Daily Dispatch 6/3/2019
Immigration through Mexico is not just from Central America
June 3, 2019
In the discussions of migration across the Mexico/U.S. border a recurrent theme is the increase in people from Central America, who currently make up the majority of those seeking asylum at the border. However, people from many other countries end up in Mexico seeking entry into the United States and have been caught up in the border crackdown. Roughly 10 percent of people detained in Mexico between 2015 and 2018 (one measure of the diversity of migration through the country) are from Africa and Asia. Leading countries are Cameroon, Democratic Republic of Congo, and Eritrea from Africa, India, Bangladesh and Nepal from Asia. Another nearly 5 percent are from Haiti and Cuba – detention of Haitians skyrocketed in 2016, when over 17,000 Haitians were detained in Mexico, though last year less the figure was just under 500.
The Voice of San Diego offers an interesting background article on the situation of people from Eritrea stuck in Tijuana while waiting to cross the border to file asylum claims. The situation of black migrants in Mexico is often difficult. There are fewer resources to assist people, and language barriers can be very difficult. A general overview:
The number of Haitians arriving in Tijuana was much larger in 2015 and 2016 than the number of African migrants has ever been, said Guerline Jozef of Haitian Bridge Alliance. Some Haitians decided to stay in Tijuana, rather than go to the United States, and start lives there. Now there is some infrastructure for Haitian migrants in Tijuana – churches, a shelter and a community where they can seek help. African migrants have no such community to turn to because their numbers have always been smaller and because most haven’t chosen to put down roots in Tijuana.
Cameroonians have been able to access the Haitian community to some extent because like the Haitians, they speak French. Some have signed up for Spanish classes at places like Espacio Migrante in Tijuana that work with Haitian and other migrants, while they wait to seek asylum in the United States. But most Eritreans speak Tigrinya – and sometimes other languages, like Amharic – that aren’t as widely spoken.
“Their guard is up,” Alemayehu said. “They’ve been through a lot already – they’ve seen people die on the journey. They’ve been robbed at gunpoint, raped. On top of that, they’re thinking, ‘There’s no one who speaks my language or looks like me.’”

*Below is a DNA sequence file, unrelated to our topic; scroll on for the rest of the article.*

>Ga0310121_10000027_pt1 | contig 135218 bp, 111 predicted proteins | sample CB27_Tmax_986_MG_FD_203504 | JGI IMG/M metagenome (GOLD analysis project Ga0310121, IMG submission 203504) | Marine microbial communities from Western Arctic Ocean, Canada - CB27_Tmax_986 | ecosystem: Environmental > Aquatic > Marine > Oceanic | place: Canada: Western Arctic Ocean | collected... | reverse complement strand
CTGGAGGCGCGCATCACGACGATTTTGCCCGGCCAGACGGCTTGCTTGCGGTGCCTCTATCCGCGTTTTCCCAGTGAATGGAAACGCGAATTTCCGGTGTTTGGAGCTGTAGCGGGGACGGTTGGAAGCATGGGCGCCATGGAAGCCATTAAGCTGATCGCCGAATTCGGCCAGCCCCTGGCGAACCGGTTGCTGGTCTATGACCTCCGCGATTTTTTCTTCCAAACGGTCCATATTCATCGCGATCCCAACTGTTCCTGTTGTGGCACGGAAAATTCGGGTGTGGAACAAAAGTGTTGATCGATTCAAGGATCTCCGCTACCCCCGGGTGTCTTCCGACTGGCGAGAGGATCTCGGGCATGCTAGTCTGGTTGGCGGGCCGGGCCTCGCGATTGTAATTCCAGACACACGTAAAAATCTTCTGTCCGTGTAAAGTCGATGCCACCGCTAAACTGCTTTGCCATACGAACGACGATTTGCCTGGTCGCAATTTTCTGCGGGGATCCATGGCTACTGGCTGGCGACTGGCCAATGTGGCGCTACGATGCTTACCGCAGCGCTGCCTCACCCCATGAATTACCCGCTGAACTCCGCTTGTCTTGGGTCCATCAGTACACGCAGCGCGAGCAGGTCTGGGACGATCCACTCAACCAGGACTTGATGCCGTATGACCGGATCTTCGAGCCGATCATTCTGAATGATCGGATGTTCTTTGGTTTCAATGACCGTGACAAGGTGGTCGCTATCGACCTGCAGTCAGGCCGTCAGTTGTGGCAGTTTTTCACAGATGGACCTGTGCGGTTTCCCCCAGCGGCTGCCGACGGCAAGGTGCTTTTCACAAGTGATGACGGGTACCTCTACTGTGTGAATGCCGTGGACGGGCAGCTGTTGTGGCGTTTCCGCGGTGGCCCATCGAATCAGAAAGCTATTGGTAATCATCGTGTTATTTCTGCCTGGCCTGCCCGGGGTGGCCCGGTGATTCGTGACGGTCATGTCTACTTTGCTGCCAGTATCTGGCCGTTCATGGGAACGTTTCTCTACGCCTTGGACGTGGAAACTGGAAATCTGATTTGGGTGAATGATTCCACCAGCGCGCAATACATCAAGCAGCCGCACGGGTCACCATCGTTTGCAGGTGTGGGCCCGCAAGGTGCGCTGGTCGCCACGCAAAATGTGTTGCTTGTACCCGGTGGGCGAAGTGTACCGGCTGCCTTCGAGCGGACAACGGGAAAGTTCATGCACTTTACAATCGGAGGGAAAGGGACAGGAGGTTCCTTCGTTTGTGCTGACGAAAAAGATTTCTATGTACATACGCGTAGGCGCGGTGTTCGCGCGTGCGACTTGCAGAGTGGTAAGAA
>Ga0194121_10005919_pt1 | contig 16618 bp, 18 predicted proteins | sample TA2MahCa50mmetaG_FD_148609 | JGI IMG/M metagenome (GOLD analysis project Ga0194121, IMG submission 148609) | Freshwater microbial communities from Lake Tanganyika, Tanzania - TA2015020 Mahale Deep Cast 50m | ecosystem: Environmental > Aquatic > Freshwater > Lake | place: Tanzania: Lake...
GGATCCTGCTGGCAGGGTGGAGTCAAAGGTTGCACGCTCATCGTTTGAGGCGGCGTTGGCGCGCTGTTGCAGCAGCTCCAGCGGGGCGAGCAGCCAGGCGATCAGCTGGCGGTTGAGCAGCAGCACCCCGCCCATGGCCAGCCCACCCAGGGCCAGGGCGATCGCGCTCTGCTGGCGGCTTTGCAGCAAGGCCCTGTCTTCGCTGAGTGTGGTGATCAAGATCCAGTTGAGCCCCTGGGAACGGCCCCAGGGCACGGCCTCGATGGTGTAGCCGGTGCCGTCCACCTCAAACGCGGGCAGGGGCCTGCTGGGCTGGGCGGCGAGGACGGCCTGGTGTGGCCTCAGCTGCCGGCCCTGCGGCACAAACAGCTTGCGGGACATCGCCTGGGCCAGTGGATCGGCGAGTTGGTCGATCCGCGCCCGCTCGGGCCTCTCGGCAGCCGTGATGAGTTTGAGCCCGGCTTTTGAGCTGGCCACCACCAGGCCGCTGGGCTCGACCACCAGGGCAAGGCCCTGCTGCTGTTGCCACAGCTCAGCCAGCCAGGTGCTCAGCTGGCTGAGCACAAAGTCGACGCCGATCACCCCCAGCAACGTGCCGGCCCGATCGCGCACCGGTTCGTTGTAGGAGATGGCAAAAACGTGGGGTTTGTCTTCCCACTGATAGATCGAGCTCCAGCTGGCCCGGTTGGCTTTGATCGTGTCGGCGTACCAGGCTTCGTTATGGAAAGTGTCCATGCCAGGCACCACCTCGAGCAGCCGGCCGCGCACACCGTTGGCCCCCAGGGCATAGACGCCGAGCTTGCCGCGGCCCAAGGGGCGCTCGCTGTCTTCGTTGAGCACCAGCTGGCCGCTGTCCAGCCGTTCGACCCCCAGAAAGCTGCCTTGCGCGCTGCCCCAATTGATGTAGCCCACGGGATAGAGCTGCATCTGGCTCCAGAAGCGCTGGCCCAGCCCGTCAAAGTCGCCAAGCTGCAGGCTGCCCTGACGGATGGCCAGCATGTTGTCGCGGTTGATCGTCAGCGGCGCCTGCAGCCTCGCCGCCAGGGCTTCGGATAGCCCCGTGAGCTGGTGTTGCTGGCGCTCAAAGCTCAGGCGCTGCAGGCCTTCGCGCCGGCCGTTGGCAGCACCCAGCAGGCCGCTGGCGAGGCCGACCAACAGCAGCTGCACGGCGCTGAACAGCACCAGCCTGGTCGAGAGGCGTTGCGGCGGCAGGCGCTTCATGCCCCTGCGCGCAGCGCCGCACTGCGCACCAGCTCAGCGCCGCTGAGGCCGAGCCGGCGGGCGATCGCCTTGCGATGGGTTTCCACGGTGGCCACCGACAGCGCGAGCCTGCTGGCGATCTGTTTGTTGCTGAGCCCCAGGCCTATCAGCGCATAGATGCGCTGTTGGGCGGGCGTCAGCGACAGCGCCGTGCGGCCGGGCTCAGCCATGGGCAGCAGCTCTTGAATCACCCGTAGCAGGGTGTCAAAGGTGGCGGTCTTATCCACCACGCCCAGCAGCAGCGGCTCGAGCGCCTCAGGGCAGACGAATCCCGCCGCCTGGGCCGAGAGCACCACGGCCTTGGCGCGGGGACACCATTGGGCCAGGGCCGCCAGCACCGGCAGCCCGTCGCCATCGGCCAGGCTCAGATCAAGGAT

Jozef and Alemayehu are trying to bridge some of those cultural gaps to bring all the black migrants into a community in Tijuana. It’s been difficult to build trust between the advocates and asylum-seekers, but their trips to Tijuana every few weeks have started to pay off.
“When it comes to the black migrants, there is no spotlight on their ordeal,” Jozef said. “We have to literally go find them, which is very disconcerting and heartbreaking. We have a community of black migrants since 2015 who have never been a central focus of the immigrant justice movement. There is a lack of narrative. Therefore, there are no services for them.”
Read the full story from the Voice of San Diego here.
In 2016, the Miami Herald ran a long article on the situation of Haitians migrating from Brazil, where many had relocated after the 2010 earthquake. This was the peak year of migration through Mexico, and the article is worth sitting with to reflect on what people endure trying to reach the United States. The journey is 7,000 miles crossing through 11 countries. As noted above, many have simply decided to try and make a life in Mexico along the border. We wrote about this last year as the other country that many Haitians had been moving to following the recent economic crisis in Brazil, Chile, began to make it harder for Haitians to stay.
From the Miami Herald:
More than two dozen migrants interviewed by the Miami Herald in Tijuana, San Diego and Miami say they employ both high-and-low-tech skills to find their way across borders, over mountains and past state security forces. Social media, including Facebook and the WhatsApp messaging system, help them find information from others who have gone ahead. But the most basic systems work, too: Remnants of clothing tied to trees along the way help them locate the trail in the wilderness.
They also admit to hiring the smugglers who stalk jails, refugee camps and border crossings. They promise safe passage for a negotiable but hefty fee. The trip can last two to four months and end up costing anywhere from $2,500 to $13,000, depending on negotiating skills, migrants said.
Monelus, who spent four months to reach Mexico, says she lost a total of $2,350 from three failed attempts to cross Nicaragua. On the fourth, she hired a smuggler for $1,000. He got her to Honduras on foot and then on horseback. Monelus’ mother paid for both trips, the first to Brazil five years ago and the most recent one to get to California, by selling a plot of land and a family store, Monelus said.
At the time of the article, an estimated 40,000 Haitians were in transit from Brazil to the Mexico/U.S. border. Migration from Haiti through Central America and Mexico has slowed some in the last two years, but these trends tend to be cyclical. As Chile clamps down on residency requirements for Haitians a new exodus could well begin.
In short, migration through Mexico is complex, as it is in the rest of the world. While certainly enforcement measures have increased inside Mexico and along the border with the UNited States in response to the Central American refugee crisis, the reality is that many other refugees are seeking passage through Mexico and are caught up in the crackdown at the border. The situation is likely to only get worse as Trump continues to pressure Mexico, with recently announced tariffs, to crackdown on migration.